In 2011, a staffer at Washingtonian found a government ID in a Metro parking garage and gave it to Garrett M. Graff (the magazine’s editor-in-chief at the time) to track down its owner. “Since I reported about that world, he figured I’d know what to do with it,” Graff says.
Graff immediately noticed something strange.
“The back of the ID had these evacuation instructions on it. And so I got on Google Maps and followed the instructions and they led to a road that very clearly went into the side of a mountain, and you can see on the Google satellite view big concrete bunker doors.”
That discovery inspired Graff to comb through newly declassified documents to learn more about the U.S. government’s plans in the event of a nuclear war or other catastrophe. His research culminated in the new book “Raven Rock: The Story of the U.S. Government’s Secret Plan to Save Itself — While the Rest of Us Die.” (Graff will discuss the book at Politics and Prose on Saturday.)
At first, the government didn’t plan to let “the rest of us die.”
“In the early 1950s, the government really hoped and believed it would be able to save most Americans,” Graff says. As bombs became more destructive, “plans and ambitions gradually shrunk until, realistically, the best they could hope to do is save the senior leadership.”
Drills and disasters have shown that the federal government is too complex and unwieldy to pluck out of D.C. by helicopter and set up in an underground bunker — though that was, and still is, the basic plan, Graff says.
One such shelter is the mountain fortress Graff tracked down: Raven Rock. Here’s more on it, plus other tidbits from doomsday scenarios past and present.
This compound, carved out of a mountain near the Pennsylvania-Maryland border, contains several freestanding, multistory buildings (on giant, shock-absorbing springs) for a total of 900,000 square feet of office space. It has its own subterranean water supply, too. Raven Rock is where top government and military officials would hide out in the event of a major attack on Washington, D.C.; it was reportedly one of the “undisclosed locations” former Vice President Dick Cheney worked from in the aftermath of the Sept. 11 attacks.
Another major underground government complex, Mount Weather has been in use since the 1950s. Located at the border of Loudoun and Clarke counties in Virginia, the 600,000-square-foot bunker inside the mountain was once (and still may be) the official evacuation site for Supreme Court justices, documents such as the U.S. Constitution and the Declaration of Independence, and the National Gallery of Art’s most valuable paintings.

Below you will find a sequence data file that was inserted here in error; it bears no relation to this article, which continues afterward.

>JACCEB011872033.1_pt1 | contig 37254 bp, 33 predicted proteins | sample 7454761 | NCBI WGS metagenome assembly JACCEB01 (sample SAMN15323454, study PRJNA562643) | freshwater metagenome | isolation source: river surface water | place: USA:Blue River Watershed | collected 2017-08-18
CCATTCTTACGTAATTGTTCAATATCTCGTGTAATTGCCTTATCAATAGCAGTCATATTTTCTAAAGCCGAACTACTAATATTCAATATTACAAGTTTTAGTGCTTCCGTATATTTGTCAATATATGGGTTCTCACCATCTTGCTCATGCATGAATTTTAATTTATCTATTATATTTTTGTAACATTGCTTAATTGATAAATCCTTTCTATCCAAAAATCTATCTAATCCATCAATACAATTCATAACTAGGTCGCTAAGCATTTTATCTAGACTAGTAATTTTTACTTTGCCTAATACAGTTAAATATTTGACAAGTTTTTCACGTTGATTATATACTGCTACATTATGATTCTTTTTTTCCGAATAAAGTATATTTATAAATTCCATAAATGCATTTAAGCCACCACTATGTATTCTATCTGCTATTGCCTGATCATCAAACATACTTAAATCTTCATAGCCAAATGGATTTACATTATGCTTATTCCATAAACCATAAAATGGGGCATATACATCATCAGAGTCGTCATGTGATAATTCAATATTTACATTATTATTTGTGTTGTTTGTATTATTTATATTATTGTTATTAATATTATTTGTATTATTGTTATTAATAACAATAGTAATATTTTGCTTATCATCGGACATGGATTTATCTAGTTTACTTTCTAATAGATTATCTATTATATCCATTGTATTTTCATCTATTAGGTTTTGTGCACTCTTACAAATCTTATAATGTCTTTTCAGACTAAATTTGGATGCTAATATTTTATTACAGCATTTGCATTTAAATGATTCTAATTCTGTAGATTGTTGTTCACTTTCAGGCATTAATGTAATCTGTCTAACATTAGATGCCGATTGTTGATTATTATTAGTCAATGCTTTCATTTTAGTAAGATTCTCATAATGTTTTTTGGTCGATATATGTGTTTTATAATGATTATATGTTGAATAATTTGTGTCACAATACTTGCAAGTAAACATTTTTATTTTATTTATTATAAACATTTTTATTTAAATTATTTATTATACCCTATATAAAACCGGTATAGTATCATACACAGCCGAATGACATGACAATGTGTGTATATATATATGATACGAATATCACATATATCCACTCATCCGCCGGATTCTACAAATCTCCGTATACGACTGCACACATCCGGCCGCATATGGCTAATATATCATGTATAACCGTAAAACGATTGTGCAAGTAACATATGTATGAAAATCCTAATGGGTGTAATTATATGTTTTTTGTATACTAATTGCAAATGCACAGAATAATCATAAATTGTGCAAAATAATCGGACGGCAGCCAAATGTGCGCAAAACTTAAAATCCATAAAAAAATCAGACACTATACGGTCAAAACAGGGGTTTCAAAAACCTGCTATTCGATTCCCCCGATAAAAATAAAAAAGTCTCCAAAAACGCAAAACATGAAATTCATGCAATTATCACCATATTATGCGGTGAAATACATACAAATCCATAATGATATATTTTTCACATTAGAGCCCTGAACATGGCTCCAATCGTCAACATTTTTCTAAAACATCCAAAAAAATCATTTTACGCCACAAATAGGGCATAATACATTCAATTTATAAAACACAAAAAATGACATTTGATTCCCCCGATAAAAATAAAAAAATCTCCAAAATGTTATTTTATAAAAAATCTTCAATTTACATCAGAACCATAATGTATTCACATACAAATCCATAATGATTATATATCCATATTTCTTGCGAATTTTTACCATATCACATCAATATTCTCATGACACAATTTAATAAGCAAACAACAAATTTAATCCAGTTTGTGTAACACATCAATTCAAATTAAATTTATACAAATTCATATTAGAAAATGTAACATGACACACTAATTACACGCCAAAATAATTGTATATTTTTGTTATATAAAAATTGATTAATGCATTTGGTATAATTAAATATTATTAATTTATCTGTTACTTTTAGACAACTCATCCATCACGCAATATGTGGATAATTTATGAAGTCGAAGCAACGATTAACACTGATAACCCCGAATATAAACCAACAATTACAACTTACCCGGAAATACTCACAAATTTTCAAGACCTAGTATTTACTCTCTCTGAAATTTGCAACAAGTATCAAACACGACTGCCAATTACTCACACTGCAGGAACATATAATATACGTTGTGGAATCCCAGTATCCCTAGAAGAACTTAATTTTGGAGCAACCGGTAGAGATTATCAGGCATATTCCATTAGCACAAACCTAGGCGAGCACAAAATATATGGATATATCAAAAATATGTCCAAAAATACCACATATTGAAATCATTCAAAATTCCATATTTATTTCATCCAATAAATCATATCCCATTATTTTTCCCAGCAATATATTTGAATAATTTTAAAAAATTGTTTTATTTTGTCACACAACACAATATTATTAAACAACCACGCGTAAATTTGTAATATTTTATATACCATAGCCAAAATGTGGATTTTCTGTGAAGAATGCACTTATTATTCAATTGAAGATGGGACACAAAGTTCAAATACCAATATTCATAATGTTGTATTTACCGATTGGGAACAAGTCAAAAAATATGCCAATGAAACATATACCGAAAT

E-4B ‘doomsday planes’
These custom-built 747s, also known as “Air Force One When It Counts,” are flying war rooms that follow the president when he travels internationally. When POTUS is stateside, one plane sits ready on a runway at a Nebraska military base, “fully staffed with battle planners and war planners and meteorologists and anything else you might need to run a nuclear war,” Graff says. The planes are protected from electromagnetic pulse attacks with a fine wire mesh, and they can unfurl a 5-mile-long wire that allows communication with nuclear submarines.
In the 1960s, the U.S. government distributed 150 million pounds of wheat crackers and biscuits to fallout shelters across America. Packages are still routinely found unopened in civic building basements, and apparently they don’t taste great. “I did actually find on eBay a box of them, but I haven’t been brave enough to try them in part because I have watched enough YouTube videos of other people trying them to know how disgusting they actually are,” Graff says.
In the late 1970s, the D.C. mayor’s emergency control center at 300 Indiana Ave. NW had a Plexiglas-shielded button that, when pressed, triggered “Emer-zak,” the broadcast of emergency messages to lobbies, elevators and anywhere else served by the Muzak system.